Looking at the big city from afar

Leaving Bangkok, about 80 kilometers north, the hustle and bustle of Bangkok seemed to be still in my ears. In the vague dream like wine, I saw the mysterious and long-awaited Ayutthaya. In my mind, Louis XIV’s envoy suddenly sounded the description of Ayutthaya: “Although the temple is the only abrupt carving in the seamless heaven and earth, I have never seen anything more beautiful than this.”

This is the old capital of the Ayutthaya dynasty before the Bangkok dynasty, which now rules Thailand, and has a history of more than 600 years. However, we have another name for “Ayutthaya”-Dacheng. Today’s big city is almost a city made up of ruins. The broken walls and scattered rubble hidden in the green hills and waters slowly brought me back to that distant era.

In the ruins of the big city, there are records of more than 600 years of history, more than 600 years of war and more than 600 years of civilization, as well as the tragic years when the ancient capital of Thailand was captured by the Burmese army more than 600 years ago when people left their homes and were displaced from place to place. What remains, in addition to the ruins, is the cinerary tower, as if the people of that year built this magnificent city just to have a place to store ashes in the future.

Looking at the big city from afar, my eyes are full of contiguous brown and black. The brown one is the pagoda and the black one is the Buddha. In those days, the magnificent ancient palace had long disappeared, leaving only a few half-brown and half-black columns still standing there tenaciously. Time is speechless, the big city is speechless. Only the pagodas looted by the war are telling people, and only the incomplete Buddha statues are remembering the glorious history.

The Great City was built in 1351 and became the second capital of Siam after Sukhothai in the middle of the 15th century. At that time, the big city of Buddha Pagoda was like a forest and the palace was resplendent and magnificent. It was one of the richest cities in Asia and once enjoyed the reputation of paradise on earth. At that time, the big city had many rivers, many bridges and developed shipping, and once became a trade center in Asia. Businessmen come here to trade not only from China, Java, Malaysia, India, Sri Lanka, Iran, Japan, but also many Europeans.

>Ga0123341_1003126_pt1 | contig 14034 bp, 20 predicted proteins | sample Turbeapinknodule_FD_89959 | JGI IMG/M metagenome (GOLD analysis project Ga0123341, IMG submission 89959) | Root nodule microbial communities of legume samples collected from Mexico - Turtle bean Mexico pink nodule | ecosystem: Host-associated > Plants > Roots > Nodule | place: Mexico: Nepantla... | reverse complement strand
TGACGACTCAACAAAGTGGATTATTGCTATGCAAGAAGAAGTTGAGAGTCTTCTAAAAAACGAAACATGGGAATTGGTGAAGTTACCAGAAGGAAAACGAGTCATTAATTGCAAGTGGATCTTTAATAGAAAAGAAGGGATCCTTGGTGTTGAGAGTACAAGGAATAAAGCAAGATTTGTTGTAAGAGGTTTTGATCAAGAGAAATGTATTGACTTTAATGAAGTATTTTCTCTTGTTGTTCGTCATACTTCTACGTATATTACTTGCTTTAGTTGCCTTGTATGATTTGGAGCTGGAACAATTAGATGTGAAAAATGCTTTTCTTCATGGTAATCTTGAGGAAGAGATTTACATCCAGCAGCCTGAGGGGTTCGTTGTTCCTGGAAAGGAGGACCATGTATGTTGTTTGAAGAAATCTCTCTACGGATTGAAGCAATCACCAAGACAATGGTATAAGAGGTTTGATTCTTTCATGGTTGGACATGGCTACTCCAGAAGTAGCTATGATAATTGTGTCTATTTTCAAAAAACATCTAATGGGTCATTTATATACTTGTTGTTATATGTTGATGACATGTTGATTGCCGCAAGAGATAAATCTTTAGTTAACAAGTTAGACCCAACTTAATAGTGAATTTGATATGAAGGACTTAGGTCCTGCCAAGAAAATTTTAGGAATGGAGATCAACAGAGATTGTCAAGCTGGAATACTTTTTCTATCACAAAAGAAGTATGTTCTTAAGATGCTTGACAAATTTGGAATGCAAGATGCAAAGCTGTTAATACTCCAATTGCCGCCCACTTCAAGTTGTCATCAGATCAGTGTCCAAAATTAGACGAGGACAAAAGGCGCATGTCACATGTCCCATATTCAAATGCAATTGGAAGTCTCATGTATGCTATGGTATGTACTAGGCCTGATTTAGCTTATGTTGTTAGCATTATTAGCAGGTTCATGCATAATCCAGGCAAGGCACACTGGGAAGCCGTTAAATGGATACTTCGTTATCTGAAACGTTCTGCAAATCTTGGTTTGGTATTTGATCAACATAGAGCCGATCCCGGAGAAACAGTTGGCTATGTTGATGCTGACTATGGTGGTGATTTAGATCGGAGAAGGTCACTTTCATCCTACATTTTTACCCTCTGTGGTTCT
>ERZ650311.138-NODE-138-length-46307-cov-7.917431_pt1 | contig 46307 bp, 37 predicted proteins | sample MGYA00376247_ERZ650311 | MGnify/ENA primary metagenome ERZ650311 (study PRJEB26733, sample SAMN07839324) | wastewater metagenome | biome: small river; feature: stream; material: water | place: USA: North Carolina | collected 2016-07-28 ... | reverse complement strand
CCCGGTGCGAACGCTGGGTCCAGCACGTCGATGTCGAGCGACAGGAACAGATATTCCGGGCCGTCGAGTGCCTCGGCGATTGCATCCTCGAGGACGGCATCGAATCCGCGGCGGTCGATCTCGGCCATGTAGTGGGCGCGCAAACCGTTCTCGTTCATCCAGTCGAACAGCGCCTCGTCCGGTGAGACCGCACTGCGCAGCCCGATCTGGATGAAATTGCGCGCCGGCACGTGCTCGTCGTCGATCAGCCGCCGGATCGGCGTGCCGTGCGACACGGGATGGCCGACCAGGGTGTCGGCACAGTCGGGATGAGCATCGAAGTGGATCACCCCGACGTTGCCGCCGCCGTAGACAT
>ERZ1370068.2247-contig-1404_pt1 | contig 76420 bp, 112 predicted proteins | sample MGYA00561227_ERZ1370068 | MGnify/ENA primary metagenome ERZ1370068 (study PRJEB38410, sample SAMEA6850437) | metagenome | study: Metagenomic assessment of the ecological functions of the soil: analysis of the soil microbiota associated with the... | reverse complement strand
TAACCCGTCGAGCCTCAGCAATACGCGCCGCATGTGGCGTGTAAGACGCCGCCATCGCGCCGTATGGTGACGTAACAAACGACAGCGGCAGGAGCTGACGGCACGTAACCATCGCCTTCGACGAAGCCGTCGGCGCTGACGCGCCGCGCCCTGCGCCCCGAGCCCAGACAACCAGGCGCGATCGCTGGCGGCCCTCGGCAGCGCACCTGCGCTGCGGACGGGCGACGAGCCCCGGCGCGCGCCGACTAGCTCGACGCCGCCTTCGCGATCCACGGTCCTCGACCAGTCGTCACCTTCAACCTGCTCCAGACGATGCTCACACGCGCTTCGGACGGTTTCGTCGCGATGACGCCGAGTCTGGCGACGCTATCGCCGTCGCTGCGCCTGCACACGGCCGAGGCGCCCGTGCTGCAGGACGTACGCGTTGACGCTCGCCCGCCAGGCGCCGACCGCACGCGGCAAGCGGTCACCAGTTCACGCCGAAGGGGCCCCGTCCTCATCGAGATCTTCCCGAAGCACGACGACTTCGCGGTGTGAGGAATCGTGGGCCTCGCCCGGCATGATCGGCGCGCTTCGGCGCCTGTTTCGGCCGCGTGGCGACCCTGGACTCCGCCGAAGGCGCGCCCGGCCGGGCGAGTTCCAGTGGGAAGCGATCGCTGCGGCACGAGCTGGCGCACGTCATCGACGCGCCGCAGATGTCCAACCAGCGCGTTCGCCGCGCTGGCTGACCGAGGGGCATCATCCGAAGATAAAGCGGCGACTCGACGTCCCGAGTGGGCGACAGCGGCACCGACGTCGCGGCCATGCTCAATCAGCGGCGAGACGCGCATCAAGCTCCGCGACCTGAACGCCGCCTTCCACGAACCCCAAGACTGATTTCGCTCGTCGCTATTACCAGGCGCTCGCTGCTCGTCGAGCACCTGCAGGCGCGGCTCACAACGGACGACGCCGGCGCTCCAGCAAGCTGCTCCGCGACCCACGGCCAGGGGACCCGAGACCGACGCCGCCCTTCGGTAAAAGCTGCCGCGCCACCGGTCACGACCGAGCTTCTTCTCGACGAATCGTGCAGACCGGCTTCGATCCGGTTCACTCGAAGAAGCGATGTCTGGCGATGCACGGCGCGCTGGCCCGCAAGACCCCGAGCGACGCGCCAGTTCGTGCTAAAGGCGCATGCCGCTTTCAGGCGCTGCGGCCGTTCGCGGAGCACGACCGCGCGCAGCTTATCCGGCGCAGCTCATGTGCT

Slowly walked into the big city and wandered among the ruins. The incomplete beauty left over from the ancient city seems to make people live in Angkor on the Khmer land. An abandoned pagoda, pigeons made nests on it and circled back and forth. Also, several lazy dogs are taking a nap. In the big city ruins garden in the center of the city, the weeds are luxuriant and the white flowers are in full bloom, which is very desolate. The collapsed palace tells of suffering. The broken wall remains constant, revealing the vicissitudes of life. To this, I only have a sigh.

I was shocked by the corroded, stained and incomplete pagoda. What shocked me even more was a mutilated Buddha. It is said that when the Burmese army captured the big city in 1767, it brutally cut off his head. However, after many years of spring, summer, autumn, winter and severe cold and heat, the Buddha statue has not fallen down or weathered, and has remained tenaciously.